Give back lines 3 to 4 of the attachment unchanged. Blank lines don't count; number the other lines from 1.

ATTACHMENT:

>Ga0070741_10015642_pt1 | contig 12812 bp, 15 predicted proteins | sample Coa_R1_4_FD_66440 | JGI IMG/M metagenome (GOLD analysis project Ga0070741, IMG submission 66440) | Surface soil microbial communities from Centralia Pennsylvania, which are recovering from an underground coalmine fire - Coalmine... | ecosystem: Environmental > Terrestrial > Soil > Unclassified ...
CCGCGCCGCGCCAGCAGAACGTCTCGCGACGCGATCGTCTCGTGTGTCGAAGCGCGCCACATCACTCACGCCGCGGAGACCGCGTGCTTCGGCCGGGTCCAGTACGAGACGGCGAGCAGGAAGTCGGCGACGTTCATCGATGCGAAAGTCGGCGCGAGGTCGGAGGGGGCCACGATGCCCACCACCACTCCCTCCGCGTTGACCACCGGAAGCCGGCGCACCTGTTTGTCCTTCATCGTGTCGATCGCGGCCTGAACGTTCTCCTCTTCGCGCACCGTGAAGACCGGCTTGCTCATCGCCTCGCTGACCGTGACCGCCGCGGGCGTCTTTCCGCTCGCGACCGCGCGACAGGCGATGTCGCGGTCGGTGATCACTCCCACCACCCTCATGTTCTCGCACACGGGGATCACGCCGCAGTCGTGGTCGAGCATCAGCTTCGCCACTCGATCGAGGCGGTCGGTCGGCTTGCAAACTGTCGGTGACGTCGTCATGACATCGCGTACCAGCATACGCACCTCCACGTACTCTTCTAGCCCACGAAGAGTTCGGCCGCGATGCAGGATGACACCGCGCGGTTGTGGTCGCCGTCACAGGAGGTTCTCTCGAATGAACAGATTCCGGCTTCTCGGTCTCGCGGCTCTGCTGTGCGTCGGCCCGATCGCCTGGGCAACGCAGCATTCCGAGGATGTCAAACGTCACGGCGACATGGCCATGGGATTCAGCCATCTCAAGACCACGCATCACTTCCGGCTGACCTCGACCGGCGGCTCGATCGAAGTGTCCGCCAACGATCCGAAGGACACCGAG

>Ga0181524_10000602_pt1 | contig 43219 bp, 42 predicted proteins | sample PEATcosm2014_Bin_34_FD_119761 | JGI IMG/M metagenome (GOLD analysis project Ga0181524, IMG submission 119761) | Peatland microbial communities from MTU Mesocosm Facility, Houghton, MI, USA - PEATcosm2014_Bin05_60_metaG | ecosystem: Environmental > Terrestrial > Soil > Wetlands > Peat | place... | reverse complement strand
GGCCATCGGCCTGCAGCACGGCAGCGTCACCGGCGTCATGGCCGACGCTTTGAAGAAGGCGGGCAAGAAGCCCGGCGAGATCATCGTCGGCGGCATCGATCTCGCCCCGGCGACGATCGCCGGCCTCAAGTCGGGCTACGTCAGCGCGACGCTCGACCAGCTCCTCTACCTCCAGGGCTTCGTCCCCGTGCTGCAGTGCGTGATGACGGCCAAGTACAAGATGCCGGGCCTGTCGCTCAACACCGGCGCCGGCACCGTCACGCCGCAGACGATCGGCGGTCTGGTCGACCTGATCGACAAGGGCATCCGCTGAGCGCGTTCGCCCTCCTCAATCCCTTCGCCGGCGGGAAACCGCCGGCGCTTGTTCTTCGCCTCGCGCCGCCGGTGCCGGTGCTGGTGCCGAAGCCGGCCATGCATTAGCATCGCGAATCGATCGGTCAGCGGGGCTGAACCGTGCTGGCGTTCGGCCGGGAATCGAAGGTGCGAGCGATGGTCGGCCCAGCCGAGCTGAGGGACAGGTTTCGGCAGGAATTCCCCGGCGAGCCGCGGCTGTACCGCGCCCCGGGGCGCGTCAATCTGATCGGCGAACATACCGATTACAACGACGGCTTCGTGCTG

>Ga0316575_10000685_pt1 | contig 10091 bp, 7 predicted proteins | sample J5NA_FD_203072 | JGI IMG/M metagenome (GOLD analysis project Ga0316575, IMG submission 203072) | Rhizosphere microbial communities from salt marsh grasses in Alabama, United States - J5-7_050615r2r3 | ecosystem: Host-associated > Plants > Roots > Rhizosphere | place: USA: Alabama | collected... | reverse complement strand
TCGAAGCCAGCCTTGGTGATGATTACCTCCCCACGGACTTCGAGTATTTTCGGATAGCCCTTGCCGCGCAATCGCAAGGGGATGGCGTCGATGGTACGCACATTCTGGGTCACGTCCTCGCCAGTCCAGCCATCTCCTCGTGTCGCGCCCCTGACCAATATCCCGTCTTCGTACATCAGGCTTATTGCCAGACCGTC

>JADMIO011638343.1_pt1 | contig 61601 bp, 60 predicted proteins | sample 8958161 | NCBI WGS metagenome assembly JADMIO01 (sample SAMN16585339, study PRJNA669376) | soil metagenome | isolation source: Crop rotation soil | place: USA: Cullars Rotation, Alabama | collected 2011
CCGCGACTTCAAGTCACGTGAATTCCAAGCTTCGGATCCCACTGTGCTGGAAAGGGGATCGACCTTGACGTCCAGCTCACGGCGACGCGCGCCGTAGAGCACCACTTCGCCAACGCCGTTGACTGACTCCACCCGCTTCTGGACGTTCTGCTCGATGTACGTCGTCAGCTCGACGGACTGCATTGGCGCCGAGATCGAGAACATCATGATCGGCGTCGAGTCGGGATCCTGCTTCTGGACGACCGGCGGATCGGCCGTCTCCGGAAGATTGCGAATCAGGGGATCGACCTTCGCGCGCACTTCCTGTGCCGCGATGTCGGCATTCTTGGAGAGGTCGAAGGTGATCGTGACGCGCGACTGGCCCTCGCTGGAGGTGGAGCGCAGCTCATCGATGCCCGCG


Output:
>Ga0181524_10000602_pt1 | contig 43219 bp, 42 predicted proteins | sample PEATcosm2014_Bin_34_FD_119761 | JGI IMG/M metagenome (GOLD analysis project Ga0181524, IMG submission 119761) | Peatland microbial communities from MTU Mesocosm Facility, Houghton, MI, USA - PEATcosm2014_Bin05_60_metaG | ecosystem: Environmental > Terrestrial > Soil > Wetlands > Peat | place... | reverse complement strand
GGCCATCGGCCTGCAGCACGGCAGCGTCACCGGCGTCATGGCCGACGCTTTGAAGAAGGCGGGCAAGAAGCCCGGCGAGATCATCGTCGGCGGCATCGATCTCGCCCCGGCGACGATCGCCGGCCTCAAGTCGGGCTACGTCAGCGCGACGCTCGACCAGCTCCTCTACCTCCAGGGCTTCGTCCCCGTGCTGCAGTGCGTGATGACGGCCAAGTACAAGATGCCGGGCCTGTCGCTCAACACCGGCGCCGGCACCGTCACGCCGCAGACGATCGGCGGTCTGGTCGACCTGATCGACAAGGGCATCCGCTGAGCGCGTTCGCCCTCCTCAATCCCTTCGCCGGCGGGAAACCGCCGGCGCTTGTTCTTCGCCTCGCGCCGCCGGTGCCGGTGCTGGTGCCGAAGCCGGCCATGCATTAGCATCGCGAATCGATCGGTCAGCGGGGCTGAACCGTGCTGGCGTTCGGCCGGGAATCGAAGGTGCGAGCGATGGTCGGCCCAGCCGAGCTGAGGGACAGGTTTCGGCAGGAATTCCCCGGCGAGCCGCGGCTGTACCGCGCCCCGGGGCGCGTCAATCTGATCGGCGAACATACCGATTACAACGACGGCTTCGTGCTG